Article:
Top Ten Tuesday: Assigned Reading


It’s time again for Top Ten Tuesday hosted by the Broke and the Bookish.  This week’s topic is whatever you want it to be.

Moving around growing up (my dad was career military), I often found myself coming into or leaving a school curriculum just as certain books were being taught or right after they had been taught.  That means there were some of the accepted classics that I never read as part of my school curriculum.  This week, I thought I’d break down my list into a couple of sub-lists based on my moving about.

Classics I Never Had To Take a Quiz On: 

1.  To Kill A Mockingbird by Harper Lee  One of my favorite books of all-time.   I often wonder if I’d had to read it for class if I’d have liked it as much as I do.   Odds are, I probably would.

2.  The Catcher in the Rye by J.D. Salinger.   I had to read Holden’s journey on my own.

3.  The Old Man and the Sea by Ernest Hemingway.   My senior AP English class did a section on Hemingway, but my teacher assigned myself and a couple of other people A Farewell to Arms instead of The Old Man and the Sea.  Based on my later reading of this one, I’m glad that I was given the challenge of A Farewell to Arms.

4.  The Outsiders by S.E. Hinton.  I can recall the movie coming out but I never saw it.  I think this may have been taught during my school tenure, but I read it on my own.  I recently re-read it.

Books Not On the “Standard” Classics List:

growingupcover1.  Growing Up by Russell Baker.  I read this during my sophomore year of high school.  aker related stories of growing up in the Depression and World War II.  I recall that my quoting a passage from the book in a journal entry for class really impressed the teacher.  My fellow students were not as impressed.

2.  The Merlin trilogy by Mary Stewart.   I’m not quite sure how or why the Mary Stewart Merlin novels came into fashion in the late 80’s and early 90’s, but I know that several of my classmates and I were glad they did.  If only because we could read a series of fantasy novels as assigned reading.

3.  A Connecticut Yankee in King Arthur’s Court by Mark Twain.  I don’t recall the exact details on this one, but I read this one for my Western Civ class as extra credit.   I believe my assignment related to the ways the books was historically accurate and inaccurate.

4.  A Separate Peace by John Knowles.   After enduring Lord of the Flies, this was the next book we were assigned in my high school freshman English class.   I’m not sure it’s still on the list today.   It was an interesting story though all I really recall is that our narrator turns out to be the one who pushed Finney out of the tree.  I think a re-read of this one may be in order.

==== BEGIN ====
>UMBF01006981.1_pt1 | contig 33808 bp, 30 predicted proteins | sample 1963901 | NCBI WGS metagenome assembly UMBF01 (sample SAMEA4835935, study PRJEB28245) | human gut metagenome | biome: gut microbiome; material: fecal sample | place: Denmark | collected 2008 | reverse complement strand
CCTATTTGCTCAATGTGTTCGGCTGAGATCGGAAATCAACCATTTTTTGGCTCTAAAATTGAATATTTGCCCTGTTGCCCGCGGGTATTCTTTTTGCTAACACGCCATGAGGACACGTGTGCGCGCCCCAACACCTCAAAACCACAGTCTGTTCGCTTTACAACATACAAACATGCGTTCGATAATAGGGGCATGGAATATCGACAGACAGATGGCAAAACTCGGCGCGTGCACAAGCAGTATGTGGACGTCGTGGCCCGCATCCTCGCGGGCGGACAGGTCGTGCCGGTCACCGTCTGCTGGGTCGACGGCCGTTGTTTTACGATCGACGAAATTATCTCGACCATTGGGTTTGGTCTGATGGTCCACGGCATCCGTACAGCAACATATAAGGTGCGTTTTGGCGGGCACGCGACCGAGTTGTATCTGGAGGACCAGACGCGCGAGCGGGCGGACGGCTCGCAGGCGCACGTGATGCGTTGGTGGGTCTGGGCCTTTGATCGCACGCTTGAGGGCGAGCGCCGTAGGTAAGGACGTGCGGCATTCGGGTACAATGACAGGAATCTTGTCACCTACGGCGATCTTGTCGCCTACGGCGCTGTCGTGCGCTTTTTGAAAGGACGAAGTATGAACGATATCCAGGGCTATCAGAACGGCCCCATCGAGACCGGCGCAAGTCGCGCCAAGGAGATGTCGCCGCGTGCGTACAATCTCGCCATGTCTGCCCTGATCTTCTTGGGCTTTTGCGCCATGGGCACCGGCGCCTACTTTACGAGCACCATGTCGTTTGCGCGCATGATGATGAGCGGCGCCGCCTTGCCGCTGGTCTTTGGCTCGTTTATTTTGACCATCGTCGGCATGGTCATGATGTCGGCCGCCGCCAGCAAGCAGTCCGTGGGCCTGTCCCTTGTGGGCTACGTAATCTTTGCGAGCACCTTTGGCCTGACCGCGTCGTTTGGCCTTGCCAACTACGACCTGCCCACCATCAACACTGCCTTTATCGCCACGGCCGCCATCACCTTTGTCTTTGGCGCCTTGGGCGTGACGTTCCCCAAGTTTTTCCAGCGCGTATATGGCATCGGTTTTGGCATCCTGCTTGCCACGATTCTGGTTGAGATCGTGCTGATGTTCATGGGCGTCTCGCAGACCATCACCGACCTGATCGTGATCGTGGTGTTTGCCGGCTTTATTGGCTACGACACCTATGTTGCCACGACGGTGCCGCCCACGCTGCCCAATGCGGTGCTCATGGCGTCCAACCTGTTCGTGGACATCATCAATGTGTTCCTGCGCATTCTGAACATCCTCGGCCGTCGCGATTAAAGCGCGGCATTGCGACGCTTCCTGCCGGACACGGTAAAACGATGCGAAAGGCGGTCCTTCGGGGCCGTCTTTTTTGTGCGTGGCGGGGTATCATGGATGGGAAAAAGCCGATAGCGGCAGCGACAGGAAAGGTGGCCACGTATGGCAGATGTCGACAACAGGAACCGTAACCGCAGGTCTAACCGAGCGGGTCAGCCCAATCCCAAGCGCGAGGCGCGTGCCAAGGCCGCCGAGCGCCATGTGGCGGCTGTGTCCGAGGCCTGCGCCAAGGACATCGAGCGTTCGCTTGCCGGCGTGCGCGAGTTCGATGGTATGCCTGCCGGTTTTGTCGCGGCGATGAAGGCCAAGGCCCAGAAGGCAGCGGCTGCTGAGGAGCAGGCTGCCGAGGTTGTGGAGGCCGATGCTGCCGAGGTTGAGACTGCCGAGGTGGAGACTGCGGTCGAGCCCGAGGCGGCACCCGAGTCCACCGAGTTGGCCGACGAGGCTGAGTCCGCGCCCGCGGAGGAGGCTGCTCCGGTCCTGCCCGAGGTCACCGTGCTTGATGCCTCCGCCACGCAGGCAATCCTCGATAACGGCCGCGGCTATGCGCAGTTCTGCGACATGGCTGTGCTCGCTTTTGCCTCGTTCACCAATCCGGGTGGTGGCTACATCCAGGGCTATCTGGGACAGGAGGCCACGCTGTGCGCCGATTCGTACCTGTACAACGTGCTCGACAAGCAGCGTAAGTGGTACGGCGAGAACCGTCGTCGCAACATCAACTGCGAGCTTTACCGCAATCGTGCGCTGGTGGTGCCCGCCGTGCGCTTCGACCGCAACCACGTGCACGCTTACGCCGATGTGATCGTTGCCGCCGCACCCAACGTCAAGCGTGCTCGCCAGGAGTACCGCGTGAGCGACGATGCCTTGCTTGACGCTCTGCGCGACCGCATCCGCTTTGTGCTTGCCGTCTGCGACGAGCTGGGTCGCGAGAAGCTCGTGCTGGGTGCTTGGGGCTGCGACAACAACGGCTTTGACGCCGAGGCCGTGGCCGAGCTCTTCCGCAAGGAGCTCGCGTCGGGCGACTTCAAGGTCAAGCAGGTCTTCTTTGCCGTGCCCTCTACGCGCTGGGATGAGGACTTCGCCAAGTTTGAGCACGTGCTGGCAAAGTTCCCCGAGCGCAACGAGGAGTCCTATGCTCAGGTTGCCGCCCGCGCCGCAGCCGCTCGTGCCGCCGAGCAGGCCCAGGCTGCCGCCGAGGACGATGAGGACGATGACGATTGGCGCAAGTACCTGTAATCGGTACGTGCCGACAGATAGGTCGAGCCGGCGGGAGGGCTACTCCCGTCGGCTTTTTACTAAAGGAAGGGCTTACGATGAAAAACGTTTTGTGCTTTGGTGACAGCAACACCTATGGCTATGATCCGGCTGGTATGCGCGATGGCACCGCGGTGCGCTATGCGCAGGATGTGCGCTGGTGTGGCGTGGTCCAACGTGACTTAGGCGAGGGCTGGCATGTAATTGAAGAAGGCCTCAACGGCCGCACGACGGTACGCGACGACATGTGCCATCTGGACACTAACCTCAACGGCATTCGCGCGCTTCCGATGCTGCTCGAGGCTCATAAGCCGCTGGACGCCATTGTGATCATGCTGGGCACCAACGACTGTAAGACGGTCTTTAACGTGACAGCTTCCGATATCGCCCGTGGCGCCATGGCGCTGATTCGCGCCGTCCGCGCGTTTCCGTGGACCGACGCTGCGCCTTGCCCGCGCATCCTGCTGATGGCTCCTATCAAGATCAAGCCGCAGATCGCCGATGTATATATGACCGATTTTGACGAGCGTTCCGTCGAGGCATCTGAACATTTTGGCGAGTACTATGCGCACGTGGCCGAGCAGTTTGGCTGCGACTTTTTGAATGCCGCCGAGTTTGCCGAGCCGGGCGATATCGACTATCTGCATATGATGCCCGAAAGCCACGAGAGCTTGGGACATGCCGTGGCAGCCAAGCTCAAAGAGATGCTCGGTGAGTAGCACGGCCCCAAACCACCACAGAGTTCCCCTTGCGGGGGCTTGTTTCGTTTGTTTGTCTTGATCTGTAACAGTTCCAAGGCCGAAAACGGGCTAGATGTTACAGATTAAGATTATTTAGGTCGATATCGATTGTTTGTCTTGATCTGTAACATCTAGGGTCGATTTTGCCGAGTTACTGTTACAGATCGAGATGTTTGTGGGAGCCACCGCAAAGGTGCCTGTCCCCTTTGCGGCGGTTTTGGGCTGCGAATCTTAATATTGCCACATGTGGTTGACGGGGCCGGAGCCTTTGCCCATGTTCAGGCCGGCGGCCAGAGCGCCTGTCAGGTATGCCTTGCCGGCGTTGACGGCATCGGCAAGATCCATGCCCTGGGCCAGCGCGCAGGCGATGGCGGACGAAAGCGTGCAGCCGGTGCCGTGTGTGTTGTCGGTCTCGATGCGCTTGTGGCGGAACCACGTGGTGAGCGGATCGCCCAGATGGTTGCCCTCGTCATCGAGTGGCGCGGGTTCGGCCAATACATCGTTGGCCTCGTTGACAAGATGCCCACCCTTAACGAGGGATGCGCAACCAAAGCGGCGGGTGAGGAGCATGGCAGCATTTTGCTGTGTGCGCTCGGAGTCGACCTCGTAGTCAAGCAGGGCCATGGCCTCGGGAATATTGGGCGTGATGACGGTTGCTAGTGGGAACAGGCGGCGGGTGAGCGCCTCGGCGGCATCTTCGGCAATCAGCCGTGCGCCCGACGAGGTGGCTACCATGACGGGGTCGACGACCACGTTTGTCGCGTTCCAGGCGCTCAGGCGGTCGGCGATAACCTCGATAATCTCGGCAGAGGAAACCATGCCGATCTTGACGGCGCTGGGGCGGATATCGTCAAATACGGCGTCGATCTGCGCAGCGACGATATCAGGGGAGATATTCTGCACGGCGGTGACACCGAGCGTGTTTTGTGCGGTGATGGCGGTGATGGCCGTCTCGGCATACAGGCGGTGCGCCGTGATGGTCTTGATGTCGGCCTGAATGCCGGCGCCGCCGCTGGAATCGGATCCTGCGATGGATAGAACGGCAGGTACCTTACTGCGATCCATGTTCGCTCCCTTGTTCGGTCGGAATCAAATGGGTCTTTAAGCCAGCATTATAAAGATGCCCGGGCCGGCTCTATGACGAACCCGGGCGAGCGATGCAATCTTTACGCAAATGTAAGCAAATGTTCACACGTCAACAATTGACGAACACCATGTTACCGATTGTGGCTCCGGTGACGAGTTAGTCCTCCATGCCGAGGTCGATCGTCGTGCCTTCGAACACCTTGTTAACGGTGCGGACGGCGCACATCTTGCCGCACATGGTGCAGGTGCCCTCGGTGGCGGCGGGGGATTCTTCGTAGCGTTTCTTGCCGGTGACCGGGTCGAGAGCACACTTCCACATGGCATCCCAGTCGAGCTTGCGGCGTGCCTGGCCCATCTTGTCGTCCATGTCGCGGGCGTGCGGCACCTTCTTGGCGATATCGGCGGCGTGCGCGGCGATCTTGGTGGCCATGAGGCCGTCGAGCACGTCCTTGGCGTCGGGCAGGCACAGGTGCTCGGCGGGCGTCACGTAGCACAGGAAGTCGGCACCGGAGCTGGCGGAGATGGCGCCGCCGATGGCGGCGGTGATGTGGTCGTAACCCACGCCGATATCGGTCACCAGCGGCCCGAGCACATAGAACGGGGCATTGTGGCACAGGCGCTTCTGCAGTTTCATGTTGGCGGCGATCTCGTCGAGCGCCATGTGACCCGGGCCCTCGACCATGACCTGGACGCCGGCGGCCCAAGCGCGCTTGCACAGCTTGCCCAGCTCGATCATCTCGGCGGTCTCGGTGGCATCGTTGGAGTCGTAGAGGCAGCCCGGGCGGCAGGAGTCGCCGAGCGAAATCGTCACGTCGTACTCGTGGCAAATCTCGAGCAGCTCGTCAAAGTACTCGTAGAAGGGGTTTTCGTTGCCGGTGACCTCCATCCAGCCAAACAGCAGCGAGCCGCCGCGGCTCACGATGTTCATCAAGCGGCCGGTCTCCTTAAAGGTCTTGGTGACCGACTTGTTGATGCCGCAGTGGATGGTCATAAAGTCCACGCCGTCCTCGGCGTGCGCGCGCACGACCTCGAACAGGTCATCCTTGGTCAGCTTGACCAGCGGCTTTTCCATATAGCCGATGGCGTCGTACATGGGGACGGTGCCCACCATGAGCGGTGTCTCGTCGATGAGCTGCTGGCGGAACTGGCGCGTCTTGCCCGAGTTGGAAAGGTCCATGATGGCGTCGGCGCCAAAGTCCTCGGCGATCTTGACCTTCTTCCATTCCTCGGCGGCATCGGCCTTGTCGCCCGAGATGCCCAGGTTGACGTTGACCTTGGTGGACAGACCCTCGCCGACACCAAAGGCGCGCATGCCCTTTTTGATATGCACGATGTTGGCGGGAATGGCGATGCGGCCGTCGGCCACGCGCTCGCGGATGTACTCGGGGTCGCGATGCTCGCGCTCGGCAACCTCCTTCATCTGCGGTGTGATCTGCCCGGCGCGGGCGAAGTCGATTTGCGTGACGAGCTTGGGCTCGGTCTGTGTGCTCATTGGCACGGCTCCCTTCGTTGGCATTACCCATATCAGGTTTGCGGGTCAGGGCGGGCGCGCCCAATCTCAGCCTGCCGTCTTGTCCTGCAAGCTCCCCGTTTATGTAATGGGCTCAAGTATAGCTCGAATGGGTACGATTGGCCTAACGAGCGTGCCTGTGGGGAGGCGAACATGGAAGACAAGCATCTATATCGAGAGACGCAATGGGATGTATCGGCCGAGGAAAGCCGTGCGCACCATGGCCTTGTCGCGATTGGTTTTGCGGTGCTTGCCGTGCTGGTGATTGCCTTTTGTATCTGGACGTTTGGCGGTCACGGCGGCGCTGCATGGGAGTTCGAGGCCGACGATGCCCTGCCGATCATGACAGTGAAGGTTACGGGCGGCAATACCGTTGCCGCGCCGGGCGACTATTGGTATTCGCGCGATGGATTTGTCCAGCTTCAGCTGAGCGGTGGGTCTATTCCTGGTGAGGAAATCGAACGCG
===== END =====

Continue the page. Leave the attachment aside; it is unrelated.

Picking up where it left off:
Assigned Books I Read and Enjoyed:

1.   My Antonia by Willa Cather.   Probably the most memorable book from my senior AP English class.  I remember reading ahead because I enjoyed it so much.

2.  1984 by George Orwell.   What can I say — it was the 80’s and we were all fascinated by living to and beyond the year of the title.   This is another one that I read well past what was assigned and got glaring looks for doing so.

I’ve got a lot more that I could include, but that’s my ten.   What books did you read during your educational career that maybe didn’t make the list?


Filed under meme, Top Ten Tuesday

11 responses to “Top Ten Tuesday: Assigned Reading

  1. My two would be The Great Gatsby and The Importance of Being Earnest. I had to read both of those for school and loved them. Much required reading just wasn’t up my (mystery loving) alley. I did read The Age of Innocence on my own after the film came out (1993) and I *loved* that book too.

  2. The Mark Twain is the only one off your list that I’ve read. i enjoyed your idea – very original.
    Lynn 😀

  3. I love your topic choice! I’m always intrigued whether some classics I’d have enjoyed more if I hadn’t had the soul sucked out of them through school. I’m also intrigued by the difference in required reading between the UK and the US – the focus seems to be very heavy on Shakespeare and Bronte in the UK, not nearly as much variety as on your list!

  4. Huh, I didn’t know Mary Stewart’s Merlin books were ever used in schools. Cool!

  5. Great topic choice and so many great picks. I love To Kill a Mockingbird, Catcher in the Rye and The Outsiders. I wonder if some of the books I wasn’t crazy about I would like more if I had read on my own.

  6. I never read any of them in school!

  7. I had to read A Separate Peace in 8th grade and hated it. I kept thinking the teacher was trying to see allegories and metaphors that just weren’t there. Her didactic style really ruined the book, I think. Pretty much every book we read that year. I hope she loved to read, but disliked the books she was told to use in her curriculum, because that does happen.
    Here’s my TTT

  8. I didn’t have read any of those books in school but the outsiders and loved it as well as the movie.

    Great topic by the way!

    Tina, The Bookworm

  9. The only one of these on your list that I actually had to read for school was To Kill a Mockingbird… the others I read on my own time. 🙂

    Check out my TTT.

  10. Wow! A bunch of books on your list I had as required reading, including all of the ones you didn’t have to read for class! Nice list! Happy reading! 🙂

  11. Pingback: Top Ten Tuesday: Looking Back | Nashville Book Worm

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